Early in my career, I made the mistake of not giving people direct feedback if it was less than positive because it didn’t feel “nice.” I’ve learned that being indirect or withholding feedback isn’t nice either; we all need honest, constructive feedback to develop and improve. Without it, problems perpetuate, and people (and teams) aren’t set up to succeed.

So as challenging as it can be, honesty is always the best policy.

What’s your favorite part about working in the industry? What’s your least favorite part, and how would you change it?

I love working with leaders and teams to address complex challenges in ways that have a positive impact on employees’ development and experiences at work. What can we simplify? How do we better collaborate across silos? What capabilities will we need for the future?

These are the kinds of questions I like helping people answer.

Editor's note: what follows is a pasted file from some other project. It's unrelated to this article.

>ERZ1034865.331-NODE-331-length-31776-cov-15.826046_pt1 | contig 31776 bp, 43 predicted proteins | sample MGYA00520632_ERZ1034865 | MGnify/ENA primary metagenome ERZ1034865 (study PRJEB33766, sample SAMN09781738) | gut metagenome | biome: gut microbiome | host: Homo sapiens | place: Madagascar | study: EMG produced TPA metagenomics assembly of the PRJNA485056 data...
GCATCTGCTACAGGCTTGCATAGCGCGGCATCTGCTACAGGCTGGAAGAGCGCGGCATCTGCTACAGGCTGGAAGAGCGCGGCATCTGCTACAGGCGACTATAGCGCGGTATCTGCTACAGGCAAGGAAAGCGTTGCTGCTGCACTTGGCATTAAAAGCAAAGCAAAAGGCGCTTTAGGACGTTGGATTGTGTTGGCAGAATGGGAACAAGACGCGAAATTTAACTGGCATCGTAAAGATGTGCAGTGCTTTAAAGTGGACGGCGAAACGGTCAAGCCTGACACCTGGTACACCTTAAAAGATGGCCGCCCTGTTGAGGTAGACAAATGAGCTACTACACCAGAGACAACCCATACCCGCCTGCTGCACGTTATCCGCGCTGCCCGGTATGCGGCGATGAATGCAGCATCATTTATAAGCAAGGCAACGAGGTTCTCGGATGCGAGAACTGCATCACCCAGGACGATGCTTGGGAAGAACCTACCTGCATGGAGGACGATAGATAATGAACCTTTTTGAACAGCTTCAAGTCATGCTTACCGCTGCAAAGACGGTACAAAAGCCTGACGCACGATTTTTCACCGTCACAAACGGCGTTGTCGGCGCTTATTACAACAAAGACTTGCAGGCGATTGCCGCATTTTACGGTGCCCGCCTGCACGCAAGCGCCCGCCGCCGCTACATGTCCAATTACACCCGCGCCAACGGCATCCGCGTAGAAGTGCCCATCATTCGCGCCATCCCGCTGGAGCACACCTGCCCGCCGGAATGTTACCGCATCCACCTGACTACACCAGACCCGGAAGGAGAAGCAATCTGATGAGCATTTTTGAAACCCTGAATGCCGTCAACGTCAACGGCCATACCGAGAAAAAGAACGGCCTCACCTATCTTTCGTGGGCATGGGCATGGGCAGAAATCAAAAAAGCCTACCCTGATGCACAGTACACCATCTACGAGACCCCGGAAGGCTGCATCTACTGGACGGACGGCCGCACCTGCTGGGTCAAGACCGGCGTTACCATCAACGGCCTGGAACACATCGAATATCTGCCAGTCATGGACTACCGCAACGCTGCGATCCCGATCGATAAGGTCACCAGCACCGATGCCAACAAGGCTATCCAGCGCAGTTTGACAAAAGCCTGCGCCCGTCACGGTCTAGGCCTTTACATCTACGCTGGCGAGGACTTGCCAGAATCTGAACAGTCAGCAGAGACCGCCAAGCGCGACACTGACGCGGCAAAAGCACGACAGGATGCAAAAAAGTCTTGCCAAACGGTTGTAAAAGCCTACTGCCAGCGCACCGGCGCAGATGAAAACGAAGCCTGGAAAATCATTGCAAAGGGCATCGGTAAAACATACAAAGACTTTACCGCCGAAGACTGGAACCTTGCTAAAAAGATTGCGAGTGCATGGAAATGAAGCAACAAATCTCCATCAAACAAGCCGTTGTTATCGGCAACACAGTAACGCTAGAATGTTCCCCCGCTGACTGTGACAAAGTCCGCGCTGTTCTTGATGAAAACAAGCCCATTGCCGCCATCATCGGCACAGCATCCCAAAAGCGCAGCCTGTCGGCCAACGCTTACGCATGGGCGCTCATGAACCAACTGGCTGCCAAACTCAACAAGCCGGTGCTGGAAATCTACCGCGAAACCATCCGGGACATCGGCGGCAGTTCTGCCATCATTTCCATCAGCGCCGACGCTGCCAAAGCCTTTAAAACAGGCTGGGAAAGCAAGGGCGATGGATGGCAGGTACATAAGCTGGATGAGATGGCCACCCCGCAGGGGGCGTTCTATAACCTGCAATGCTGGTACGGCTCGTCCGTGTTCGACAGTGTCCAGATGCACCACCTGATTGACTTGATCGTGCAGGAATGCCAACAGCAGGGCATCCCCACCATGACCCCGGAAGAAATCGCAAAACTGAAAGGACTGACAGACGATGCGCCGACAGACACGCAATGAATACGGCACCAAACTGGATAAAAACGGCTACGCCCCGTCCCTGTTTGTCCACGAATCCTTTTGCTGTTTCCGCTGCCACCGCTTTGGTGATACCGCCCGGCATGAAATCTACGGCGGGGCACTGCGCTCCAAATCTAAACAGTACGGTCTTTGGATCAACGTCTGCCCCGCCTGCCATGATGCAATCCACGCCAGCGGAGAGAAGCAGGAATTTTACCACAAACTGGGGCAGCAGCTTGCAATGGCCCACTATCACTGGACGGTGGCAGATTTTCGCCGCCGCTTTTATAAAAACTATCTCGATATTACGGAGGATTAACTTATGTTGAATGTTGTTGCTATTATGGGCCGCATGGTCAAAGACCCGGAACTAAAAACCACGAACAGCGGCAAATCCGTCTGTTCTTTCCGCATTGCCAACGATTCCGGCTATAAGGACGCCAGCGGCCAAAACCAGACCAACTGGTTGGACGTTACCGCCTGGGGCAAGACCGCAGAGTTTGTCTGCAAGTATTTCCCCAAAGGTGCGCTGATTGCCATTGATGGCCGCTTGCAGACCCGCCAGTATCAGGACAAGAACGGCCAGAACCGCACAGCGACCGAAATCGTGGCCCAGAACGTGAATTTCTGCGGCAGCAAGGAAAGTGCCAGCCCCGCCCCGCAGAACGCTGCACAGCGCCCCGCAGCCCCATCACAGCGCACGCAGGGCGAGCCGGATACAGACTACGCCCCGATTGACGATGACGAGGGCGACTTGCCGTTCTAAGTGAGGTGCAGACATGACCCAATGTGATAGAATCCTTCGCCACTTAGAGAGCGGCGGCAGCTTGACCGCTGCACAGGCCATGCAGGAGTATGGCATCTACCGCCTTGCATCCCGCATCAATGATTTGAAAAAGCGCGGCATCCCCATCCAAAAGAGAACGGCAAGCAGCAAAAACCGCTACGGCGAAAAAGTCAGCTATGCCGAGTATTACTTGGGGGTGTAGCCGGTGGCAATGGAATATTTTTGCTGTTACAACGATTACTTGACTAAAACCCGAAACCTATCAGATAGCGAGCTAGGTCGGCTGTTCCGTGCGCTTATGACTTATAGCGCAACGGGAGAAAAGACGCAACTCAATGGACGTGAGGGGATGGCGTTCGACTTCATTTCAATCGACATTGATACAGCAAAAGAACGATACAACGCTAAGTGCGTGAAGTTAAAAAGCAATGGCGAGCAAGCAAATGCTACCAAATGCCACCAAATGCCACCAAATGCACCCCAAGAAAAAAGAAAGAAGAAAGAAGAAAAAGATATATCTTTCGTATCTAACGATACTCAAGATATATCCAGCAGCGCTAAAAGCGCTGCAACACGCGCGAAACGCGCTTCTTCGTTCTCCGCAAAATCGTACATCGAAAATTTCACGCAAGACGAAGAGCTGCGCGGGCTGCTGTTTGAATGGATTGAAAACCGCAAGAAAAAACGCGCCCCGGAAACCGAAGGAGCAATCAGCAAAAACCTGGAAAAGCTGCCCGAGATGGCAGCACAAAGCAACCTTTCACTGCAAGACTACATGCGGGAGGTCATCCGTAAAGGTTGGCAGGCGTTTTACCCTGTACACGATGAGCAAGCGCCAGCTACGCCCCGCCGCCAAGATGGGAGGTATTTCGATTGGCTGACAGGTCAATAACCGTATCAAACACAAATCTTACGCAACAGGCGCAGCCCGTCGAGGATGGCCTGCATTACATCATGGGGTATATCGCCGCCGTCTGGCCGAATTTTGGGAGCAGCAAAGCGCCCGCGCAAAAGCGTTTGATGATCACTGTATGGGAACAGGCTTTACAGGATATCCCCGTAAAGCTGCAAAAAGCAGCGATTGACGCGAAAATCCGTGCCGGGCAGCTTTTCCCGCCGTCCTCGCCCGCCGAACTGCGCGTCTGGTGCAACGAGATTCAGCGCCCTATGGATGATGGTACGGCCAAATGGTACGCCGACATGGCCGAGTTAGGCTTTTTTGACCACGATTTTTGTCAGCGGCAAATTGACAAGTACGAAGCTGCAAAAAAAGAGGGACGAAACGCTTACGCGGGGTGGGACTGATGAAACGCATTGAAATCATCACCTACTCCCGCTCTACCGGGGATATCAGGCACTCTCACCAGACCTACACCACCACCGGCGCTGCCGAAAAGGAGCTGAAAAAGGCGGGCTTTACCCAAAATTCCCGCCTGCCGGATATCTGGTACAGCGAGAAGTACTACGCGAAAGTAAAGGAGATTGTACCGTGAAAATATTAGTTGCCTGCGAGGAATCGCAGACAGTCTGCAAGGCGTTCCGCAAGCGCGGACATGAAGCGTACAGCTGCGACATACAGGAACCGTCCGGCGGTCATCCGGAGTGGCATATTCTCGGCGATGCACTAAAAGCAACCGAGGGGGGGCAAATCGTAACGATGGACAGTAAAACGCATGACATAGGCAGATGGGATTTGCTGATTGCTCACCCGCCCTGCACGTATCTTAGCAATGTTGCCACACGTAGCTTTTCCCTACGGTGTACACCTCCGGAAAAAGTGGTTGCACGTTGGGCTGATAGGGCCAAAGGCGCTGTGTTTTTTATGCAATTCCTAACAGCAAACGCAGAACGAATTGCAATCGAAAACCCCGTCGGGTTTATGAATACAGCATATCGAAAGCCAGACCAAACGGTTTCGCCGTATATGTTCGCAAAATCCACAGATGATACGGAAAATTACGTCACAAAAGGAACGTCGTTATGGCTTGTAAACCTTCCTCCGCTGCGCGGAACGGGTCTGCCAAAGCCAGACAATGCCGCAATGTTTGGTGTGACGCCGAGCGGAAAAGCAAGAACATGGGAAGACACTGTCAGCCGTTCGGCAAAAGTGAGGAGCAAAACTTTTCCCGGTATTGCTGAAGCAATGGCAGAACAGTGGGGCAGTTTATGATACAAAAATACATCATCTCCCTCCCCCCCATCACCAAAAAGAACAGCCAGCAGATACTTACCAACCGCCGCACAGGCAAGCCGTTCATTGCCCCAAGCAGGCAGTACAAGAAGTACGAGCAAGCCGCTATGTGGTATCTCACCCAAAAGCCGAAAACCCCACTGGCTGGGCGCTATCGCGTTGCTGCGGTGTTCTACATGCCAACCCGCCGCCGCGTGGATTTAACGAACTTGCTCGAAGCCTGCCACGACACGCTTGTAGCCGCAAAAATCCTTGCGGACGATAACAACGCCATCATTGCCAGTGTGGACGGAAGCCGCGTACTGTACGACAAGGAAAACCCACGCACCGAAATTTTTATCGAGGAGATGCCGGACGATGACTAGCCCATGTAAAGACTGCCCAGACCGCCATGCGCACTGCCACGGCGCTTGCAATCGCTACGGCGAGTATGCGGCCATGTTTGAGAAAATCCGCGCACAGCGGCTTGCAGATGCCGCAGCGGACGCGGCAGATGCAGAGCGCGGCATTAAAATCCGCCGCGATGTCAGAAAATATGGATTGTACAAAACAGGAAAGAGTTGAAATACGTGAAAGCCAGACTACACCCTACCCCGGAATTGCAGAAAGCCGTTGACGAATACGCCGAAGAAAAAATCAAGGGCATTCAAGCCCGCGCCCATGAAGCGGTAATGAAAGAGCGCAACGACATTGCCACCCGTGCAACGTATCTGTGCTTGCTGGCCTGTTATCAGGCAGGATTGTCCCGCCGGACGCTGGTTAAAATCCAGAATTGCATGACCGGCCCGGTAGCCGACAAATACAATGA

I don’t love the perception that HR’s primary function is to come up with rules and reinforce them. Of course, we play a role in ensuring that an organization’s people practices and systems are compliant and fair…but we also play a crucial role in shaping an organization’s culture, aligning people strategies with business goals and objectives, and creating solutions to help people learn and do their best work.

These are just a few of the contributions we make to an organization’s success.

How can HR most effectively demonstrate its value to the leadership team?